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let me say that I have a 40 Years+ experience in digital electronics (I worked for Sperry Univac) but my knowledge of basic analog electronics is almost zero, so I beg you pardon for may possibly silly questions! I need to build a tool to discharge a lead-acid battery with a controlled current for a specific time. The project is based on an ESP8266 and a DAC, but this is meaningless while, at he very end, I want to control the current through a voltage. I ordered the components to follow this schematics I found somewhere on the Internet: meaningful part of the schematics

The theory is that the controlling voltage is fed to the non-inverting input, the voltage drop in R1 is compared and the opamp output controls the gate of the mosfet. The supply of the opamp is 0 and +5V from and independent supply, while the battery is connected to the drain of the mosfet. Unfortunately, the mosfet is always ON. So, I tested the OPAmp in this way: 0 +5 as supply, 2.5v at the inverting input and a Pot central pin (spanning from 0 to 5 V) to the non-inverting input. Surprisingly the output of the opamp transitions from ~1.48V to ~4.55V. Almost the same shows (obviously) if I invert the the inputs. My guess was I should have 0-5V (or a bit less), otherwise I cannot figure how that circuit can work. I tested 3 NE5534 but all behave the same, so I assumed I am in fault, not them!

I found in my garbage box a used RC4558 and it too "fails" almost in the same way! Surprisingly, an LM324 works exactly the way I expected: fine, but this totally disoriented me!

While I would like to know why this happens my real and final question is: can an LM324 be used to control the gate of the mosfet? Or, is there an other OPAmp that behaves as I need and is capable to drive the mosfet?

Unfortunately, I don't want to change too many things in this project while I already made most of the hardware and the software!

Tanks in advance!

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  • \$\begingroup\$ You can do this but...heatsinking...lots of heatsinking. And you should use a power MOSFET designed for linear operation. \$\endgroup\$
    – DKNguyen
    Sep 30, 2020 at 13:18
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    \$\begingroup\$ 5534 may not pull its output close enough to V- to turn the MOSFET off. if V- and GND are one and the same, as in your schematic. Either add an -ve supply, or use a rail to rail opamp and keep the 5534 for audio work. \$\endgroup\$
    – user16324
    Sep 30, 2020 at 13:21
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    \$\begingroup\$ 1) The NE5534 opamp is more suited for audio applications and works best with a symmetric supply of +15 V and -15 V. You're using it at 5 V and 0 V so that NE5534 isn't very happy. Yes an LM324 should work better as it can pull its output much lower than an NE5534 can (under similar circumstances). 2) circuit looks OK 3) do estimate the power disspation in Q2 and R1 and use a heatsink for Q2. \$\endgroup\$ Sep 30, 2020 at 13:23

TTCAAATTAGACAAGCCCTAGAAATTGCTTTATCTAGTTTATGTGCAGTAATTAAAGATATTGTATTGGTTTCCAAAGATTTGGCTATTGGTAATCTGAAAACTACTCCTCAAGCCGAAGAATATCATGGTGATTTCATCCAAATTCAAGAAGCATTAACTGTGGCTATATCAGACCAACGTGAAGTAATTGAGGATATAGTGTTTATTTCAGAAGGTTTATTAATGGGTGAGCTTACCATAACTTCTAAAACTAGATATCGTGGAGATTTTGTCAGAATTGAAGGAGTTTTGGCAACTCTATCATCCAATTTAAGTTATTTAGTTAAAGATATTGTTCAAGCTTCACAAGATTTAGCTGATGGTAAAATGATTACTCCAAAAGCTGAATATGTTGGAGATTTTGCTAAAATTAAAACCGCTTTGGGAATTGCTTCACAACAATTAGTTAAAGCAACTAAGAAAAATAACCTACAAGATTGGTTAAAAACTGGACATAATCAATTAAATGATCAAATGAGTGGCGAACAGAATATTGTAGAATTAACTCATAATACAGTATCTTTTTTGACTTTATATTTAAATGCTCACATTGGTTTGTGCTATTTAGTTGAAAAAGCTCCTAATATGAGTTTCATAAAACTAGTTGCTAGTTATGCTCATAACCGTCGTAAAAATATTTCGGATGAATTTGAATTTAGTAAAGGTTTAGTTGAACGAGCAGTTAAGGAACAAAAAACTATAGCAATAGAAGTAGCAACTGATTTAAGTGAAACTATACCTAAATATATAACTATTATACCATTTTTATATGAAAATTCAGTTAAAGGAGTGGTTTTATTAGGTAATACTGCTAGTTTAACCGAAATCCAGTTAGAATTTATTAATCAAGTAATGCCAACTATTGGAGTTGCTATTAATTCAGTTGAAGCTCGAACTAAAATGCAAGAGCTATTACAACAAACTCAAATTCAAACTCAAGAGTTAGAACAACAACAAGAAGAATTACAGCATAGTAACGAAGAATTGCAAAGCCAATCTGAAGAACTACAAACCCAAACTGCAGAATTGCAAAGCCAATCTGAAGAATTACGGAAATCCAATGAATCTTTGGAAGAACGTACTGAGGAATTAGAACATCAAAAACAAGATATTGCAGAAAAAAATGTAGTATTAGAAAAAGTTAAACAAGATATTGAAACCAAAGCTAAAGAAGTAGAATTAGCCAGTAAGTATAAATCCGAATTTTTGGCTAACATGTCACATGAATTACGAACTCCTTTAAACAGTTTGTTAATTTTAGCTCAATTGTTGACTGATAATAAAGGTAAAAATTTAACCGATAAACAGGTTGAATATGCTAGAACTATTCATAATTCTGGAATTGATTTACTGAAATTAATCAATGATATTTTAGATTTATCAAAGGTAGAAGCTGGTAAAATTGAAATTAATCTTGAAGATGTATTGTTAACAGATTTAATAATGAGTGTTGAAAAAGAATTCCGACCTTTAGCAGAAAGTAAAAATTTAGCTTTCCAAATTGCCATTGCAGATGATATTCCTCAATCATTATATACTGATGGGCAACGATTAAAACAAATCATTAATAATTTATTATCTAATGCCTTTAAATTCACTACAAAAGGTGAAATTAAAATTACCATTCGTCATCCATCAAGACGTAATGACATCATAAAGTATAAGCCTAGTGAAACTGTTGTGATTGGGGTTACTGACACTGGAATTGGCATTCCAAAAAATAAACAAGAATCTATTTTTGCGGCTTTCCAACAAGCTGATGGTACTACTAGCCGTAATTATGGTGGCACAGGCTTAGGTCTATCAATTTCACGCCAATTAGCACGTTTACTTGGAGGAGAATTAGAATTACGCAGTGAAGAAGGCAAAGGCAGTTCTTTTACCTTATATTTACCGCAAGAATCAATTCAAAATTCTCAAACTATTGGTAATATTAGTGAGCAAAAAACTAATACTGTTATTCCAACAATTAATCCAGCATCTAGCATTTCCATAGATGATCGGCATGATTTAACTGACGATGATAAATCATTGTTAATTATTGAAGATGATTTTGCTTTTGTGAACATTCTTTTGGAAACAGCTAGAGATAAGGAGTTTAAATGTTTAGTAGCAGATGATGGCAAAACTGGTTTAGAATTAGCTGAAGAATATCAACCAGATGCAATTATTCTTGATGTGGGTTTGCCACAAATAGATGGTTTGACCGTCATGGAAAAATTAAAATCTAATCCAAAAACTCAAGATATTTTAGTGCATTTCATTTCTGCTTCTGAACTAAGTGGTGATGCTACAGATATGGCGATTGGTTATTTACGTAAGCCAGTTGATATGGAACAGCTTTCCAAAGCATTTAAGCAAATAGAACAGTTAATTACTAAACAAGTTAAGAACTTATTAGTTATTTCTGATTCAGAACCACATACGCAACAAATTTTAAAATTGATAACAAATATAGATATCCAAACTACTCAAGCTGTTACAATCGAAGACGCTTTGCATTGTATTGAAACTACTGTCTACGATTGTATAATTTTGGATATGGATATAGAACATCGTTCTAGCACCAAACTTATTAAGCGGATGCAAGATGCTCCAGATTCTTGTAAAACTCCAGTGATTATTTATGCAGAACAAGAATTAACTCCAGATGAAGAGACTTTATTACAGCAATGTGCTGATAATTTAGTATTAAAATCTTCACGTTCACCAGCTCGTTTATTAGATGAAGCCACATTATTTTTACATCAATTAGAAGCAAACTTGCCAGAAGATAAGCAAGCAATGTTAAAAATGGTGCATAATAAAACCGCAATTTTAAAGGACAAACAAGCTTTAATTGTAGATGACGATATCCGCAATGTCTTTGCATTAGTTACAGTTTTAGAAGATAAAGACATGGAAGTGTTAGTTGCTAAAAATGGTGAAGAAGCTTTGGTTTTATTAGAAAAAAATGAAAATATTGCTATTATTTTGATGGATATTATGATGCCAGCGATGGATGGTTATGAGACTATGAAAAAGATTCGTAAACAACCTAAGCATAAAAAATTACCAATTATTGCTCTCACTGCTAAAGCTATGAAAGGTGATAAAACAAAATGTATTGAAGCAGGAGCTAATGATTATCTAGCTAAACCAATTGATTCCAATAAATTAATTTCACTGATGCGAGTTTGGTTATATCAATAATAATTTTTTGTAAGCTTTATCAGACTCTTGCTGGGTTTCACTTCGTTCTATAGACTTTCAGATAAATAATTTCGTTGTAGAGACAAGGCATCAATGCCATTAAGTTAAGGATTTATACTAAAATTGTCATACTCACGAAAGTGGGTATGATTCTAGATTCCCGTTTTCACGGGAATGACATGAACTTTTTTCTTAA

• \$\begingroup\$ Pick a large-as-possible value for R1, because it's cheaper to get a good power resistor than a power MOSFET, and it shares the heat dissipation. \$\endgroup\$
    – Whit3rd
    Oct 1, 2020 at 4:52

1 Answer 1

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The supply of the opamp is 0 and +5V from and independent supply

The minimum recommended supply rail for the NE5534 is 10 volts and its output will not get any closer to the negative rail than maybe about 2 volts so, given that the op-amp's negative rail is 0 volts in your circuit, the output will not get lower than about 2 volts and, the knock on effect of this is that it will always be turning on the MOSFET to a lesser or greater degree.

To compound the issue, the lowest input voltage that the NE5534 can adequately handle is only guaranteed to be 3 volts above the negative rail (or +3 volts in your circuit).

Surprisingly, an LM324 works exactly the way I expected: fine, but this totally disoriented me!

The LM324 will work with supplies lower or higher than 5 volts and its output can be relied on to swing to within about 50 mV of the negative rail (0 volts in your case). It's inputs are good all the way to the negative rail too.

can an LM324 be used to control the gate of the mosfet? Or, is there an other OPAmp that behaves as I need and is capable to drive the mosfet?

It can be used but bear in mind that the input offset voltage of around 5 mV may give a battery discharge current error of a few percent.

Also, when driving a MOSFET like this, it's usual to turn the op-amp into an integrator so that the excessive capacitance of the MOSFET's gate-source does not cause the circuit to become unstable. However, of all the chips that are available, the LM324 is probably one of the least likely to be problematic in this respect. Having said that, I would still have a 1 kohm resistor from R1 to the -IN pin of the op-amp and, put a 10 nF local feedback capacitor from the op-amp output to -IN (just to be sure and sleep well at night).

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  • \$\begingroup\$ -@DKNguyen: yes, my heatsink is huge with a huge fan and, in addition, I have a temp probe and the ESP can decide to turn off everything should 100C (ok??) be reached. -@Brian Drummond and @Bimpelrekkie : I assume the schematics suggested a wrong OPAmp! -@Andy aka: Ok, it's clear the suggested OPAmp is totally wrong! I tested with the LM324, the resistor and the capacitor you suggest and it works fine! The "current error of a few percent" is not a problem while I can compensate it with the ESP after some tests! \$\endgroup\$
    – Resca
    Sep 30, 2020 at 15:15
  • \$\begingroup\$ @Resca if you are done with this specific question you might want to consider this \$\endgroup\$
    – Andy aka
    Sep 30, 2020 at 16:30

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